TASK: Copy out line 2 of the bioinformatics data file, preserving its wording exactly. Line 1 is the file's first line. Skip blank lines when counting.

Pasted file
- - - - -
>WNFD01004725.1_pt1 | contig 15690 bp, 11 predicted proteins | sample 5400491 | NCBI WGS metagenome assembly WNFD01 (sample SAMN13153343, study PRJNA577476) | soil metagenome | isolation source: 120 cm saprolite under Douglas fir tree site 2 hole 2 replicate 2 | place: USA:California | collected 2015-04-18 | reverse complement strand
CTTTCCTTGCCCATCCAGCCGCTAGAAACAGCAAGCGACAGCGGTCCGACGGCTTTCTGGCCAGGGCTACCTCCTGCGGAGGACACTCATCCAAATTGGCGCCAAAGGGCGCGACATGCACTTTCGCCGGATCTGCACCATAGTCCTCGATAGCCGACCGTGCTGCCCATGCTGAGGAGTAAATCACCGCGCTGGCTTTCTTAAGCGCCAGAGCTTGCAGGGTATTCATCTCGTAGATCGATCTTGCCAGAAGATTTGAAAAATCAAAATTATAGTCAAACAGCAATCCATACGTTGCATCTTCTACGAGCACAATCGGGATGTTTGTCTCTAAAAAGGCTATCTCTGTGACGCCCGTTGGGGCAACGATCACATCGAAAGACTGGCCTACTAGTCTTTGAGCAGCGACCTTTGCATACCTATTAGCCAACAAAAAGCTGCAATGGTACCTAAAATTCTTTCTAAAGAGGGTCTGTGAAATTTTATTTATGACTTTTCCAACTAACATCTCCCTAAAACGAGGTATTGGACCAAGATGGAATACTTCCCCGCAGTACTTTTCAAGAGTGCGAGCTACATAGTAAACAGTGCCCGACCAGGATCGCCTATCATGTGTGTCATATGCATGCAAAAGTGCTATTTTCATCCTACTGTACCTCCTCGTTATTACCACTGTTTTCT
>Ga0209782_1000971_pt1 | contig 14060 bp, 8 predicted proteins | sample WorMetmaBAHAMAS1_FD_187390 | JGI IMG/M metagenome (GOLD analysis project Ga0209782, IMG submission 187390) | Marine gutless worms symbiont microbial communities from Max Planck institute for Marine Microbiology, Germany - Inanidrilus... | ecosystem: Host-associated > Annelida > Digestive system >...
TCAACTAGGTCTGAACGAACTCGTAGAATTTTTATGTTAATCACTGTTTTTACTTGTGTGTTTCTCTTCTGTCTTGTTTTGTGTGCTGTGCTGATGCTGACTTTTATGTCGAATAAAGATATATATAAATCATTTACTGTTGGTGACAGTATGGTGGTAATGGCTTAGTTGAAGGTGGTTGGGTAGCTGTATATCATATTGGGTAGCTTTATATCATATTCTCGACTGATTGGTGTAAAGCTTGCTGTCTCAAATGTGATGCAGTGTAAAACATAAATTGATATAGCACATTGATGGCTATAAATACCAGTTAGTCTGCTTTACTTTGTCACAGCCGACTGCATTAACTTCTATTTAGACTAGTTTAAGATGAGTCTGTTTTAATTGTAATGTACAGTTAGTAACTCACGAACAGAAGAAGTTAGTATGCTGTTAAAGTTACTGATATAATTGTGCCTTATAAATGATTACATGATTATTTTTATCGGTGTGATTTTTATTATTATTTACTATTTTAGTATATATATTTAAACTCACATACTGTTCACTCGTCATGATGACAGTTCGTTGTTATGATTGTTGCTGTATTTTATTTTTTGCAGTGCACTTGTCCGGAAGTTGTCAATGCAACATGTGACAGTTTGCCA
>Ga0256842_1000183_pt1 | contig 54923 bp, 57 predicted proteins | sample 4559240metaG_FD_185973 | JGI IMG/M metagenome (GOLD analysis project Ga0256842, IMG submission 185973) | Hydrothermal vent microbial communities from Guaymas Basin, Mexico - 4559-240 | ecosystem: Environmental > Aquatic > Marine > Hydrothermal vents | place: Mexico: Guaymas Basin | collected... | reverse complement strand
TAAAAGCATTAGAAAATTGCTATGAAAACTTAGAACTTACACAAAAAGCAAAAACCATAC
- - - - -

CTTTCCTTGCCCATCCAGCCGCTAGAAACAGCAAGCGACAGCGGTCCGACGGCTTTCTGGCCAGGGCTACCTCCTGCGGAGGACACTCATCCAAATTGGCGCCAAAGGGCGCGACATGCACTTTCGCCGGATCTGCACCATAGTCCTCGATAGCCGACCGTGCTGCCCATGCTGAGGAGTAAATCACCGCGCTGGCTTTCTTAAGCGCCAGAGCTTGCAGGGTATTCATCTCGTAGATCGATCTTGCCAGAAGATTTGAAAAATCAAAATTATAGTCAAACAGCAATCCATACGTTGCATCTTCTACGAGCACAATCGGGATGTTTGTCTCTAAAAAGGCTATCTCTGTGACGCCCGTTGGGGCAACGATCACATCGAAAGACTGGCCTACTAGTCTTTGAGCAGCGACCTTTGCATACCTATTAGCCAACAAAAAGCTGCAATGGTACCTAAAATTCTTTCTAAAGAGGGTCTGTGAAATTTTATTTATGACTTTTCCAACTAACATCTCCCTAAAACGAGGTATTGGACCAAGATGGAATACTTCCCCGCAGTACTTTTCAAGAGTGCGAGCTACATAGTAAACAGTGCCCGACCAGGATCGCCTATCATGTGTGTCATATGCATGCAAAAGTGCTATTTTCATCCTACTGTACCTCCTCGTTATTACCACTGTTTTCT